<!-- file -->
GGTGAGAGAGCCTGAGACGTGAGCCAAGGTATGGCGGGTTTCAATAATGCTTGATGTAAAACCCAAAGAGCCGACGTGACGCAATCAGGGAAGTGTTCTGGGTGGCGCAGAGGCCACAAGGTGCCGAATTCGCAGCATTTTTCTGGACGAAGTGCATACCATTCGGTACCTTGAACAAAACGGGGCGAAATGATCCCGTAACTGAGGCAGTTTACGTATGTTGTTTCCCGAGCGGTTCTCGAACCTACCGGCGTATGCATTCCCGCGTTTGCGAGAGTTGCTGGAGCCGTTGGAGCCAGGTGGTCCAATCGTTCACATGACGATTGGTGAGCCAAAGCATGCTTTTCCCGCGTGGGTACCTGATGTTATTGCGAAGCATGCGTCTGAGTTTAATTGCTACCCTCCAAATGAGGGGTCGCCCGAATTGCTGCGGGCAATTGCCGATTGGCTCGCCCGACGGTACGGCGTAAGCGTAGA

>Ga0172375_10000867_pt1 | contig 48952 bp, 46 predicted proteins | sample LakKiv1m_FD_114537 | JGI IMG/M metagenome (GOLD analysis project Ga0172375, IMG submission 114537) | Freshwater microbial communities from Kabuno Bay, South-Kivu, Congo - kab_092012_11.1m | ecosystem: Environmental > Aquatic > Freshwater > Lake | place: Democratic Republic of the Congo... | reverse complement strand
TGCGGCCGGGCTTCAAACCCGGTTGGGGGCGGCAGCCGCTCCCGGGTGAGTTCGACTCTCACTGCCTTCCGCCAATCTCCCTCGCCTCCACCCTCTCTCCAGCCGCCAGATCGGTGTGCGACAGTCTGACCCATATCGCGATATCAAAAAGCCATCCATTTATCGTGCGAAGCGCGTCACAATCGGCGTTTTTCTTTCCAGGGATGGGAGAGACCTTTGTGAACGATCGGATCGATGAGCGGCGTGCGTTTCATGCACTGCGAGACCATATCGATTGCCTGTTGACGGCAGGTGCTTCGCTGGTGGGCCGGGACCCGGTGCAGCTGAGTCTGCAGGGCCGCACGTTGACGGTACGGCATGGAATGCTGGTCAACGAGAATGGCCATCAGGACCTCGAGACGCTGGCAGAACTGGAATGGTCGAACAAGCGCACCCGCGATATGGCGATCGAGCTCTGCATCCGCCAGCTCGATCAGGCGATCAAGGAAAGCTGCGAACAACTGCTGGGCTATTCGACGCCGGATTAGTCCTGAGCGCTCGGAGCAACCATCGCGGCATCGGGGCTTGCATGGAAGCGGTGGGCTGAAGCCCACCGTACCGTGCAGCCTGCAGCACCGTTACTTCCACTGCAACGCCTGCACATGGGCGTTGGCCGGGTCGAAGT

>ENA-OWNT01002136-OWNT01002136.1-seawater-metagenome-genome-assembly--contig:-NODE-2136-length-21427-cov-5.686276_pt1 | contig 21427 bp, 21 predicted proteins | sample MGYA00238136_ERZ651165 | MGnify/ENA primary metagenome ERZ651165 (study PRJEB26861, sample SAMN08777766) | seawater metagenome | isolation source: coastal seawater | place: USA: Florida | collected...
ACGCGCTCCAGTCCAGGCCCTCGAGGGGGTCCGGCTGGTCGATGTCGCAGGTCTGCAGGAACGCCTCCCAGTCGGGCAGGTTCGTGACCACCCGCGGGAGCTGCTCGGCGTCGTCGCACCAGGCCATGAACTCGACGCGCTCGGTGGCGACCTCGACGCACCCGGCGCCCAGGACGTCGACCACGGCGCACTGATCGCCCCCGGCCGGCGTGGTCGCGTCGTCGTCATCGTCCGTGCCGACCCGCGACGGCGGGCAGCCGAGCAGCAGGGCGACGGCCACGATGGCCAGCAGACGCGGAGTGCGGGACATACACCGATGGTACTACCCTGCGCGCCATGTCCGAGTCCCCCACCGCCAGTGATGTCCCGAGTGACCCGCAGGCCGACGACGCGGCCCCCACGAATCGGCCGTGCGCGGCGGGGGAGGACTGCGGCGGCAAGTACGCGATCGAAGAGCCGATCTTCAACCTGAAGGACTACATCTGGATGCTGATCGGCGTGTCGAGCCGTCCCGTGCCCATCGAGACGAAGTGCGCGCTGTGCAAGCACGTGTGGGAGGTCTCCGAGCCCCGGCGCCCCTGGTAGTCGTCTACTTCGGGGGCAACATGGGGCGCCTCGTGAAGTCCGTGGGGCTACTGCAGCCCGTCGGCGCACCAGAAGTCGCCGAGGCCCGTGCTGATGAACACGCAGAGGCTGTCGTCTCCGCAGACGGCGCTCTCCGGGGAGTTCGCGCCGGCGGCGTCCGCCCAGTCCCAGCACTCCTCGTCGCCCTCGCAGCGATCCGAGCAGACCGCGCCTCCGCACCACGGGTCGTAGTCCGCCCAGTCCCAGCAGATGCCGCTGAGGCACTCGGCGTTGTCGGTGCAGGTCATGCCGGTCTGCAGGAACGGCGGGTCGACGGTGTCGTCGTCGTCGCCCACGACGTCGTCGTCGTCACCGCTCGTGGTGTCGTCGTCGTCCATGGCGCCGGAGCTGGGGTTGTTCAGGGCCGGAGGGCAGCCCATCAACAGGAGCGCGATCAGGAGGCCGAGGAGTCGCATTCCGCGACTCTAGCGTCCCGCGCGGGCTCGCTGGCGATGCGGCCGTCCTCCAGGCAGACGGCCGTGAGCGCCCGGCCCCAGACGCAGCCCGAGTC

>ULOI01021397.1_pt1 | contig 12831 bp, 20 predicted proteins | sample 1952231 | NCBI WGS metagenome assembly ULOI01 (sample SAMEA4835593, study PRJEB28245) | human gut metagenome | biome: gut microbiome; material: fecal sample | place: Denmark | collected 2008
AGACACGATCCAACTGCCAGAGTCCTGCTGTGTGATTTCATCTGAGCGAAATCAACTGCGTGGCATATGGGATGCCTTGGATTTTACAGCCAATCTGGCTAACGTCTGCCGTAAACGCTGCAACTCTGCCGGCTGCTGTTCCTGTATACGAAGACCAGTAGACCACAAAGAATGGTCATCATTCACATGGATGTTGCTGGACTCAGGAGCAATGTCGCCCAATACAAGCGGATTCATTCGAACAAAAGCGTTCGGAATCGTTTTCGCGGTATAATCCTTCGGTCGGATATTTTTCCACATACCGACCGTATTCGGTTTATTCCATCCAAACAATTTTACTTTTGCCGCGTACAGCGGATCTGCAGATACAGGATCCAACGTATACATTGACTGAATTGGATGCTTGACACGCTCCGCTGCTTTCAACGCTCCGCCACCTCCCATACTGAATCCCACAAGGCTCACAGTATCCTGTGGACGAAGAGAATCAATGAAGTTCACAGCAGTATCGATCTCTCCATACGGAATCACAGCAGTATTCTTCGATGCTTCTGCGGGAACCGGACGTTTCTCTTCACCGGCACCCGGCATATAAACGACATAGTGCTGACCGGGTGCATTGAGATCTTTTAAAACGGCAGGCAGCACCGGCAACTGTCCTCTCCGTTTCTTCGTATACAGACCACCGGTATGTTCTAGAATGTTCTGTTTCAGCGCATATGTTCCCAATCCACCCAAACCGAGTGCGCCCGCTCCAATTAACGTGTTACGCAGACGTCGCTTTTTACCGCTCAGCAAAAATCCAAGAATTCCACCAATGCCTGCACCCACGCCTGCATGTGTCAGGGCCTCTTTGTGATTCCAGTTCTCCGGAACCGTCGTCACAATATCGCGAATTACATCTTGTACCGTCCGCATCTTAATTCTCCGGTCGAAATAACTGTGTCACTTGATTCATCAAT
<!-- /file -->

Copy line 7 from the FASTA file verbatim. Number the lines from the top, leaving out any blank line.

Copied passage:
AGACACGATCCAACTGCCAGAGTCCTGCTGTGTGATTTCATCTGAGCGAAATCAACTGCGTGGCATATGGGATGCCTTGGATTTTACAGCCAATCTGGCTAACGTCTGCCGTAAACGCTGCAACTCTGCCGGCTGCTGTTCCTGTATACGAAGACCAGTAGACCACAAAGAATGGTCATCATTCACATGGATGTTGCTGGACTCAGGAGCAATGTCGCCCAATACAAGCGGATTCATTCGAACAAAAGCGTTCGGAATCGTTTTCGCGGTATAATCCTTCGGTCGGATATTTTTCCACATACCGACCGTATTCGGTTTATTCCATCCAAACAATTTTACTTTTGCCGCGTACAGCGGATCTGCAGATACAGGATCCAACGTATACATTGACTGAATTGGATGCTTGACACGCTCCGCTGCTTTCAACGCTCCGCCACCTCCCATACTGAATCCCACAAGGCTCACAGTATCCTGTGGACGAAGAGAATCAATGAAGTTCACAGCAGTATCGATCTCTCCATACGGAATCACAGCAGTATTCTTCGATGCTTCTGCGGGAACCGGACGTTTCTCTTCACCGGCACCCGGCATATAAACGACATAGTGCTGACCGGGTGCATTGAGATCTTTTAAAACGGCAGGCAGCACCGGCAACTGTCCTCTCCGTTTCTTCGTATACAGACCACCGGTATGTTCTAGAATGTTCTGTTTCAGCGCATATGTTCCCAATCCACCCAAACCGAGTGCGCCCGCTCCAATTAACGTGTTACGCAGACGTCGCTTTTTACCGCTCAGCAAAAATCCAAGAATTCCACCAATGCCTGCACCCACGCCTGCATGTGTCAGGGCCTCTTTGTGATTCCAGTTCTCCGGAACCGTCGTCACAATATCGCGAATTACATCTTGTACCGTCCGCATCTTAATTCTCCGGTCGAAATAACTGTGTCACTTGATTCATCAAT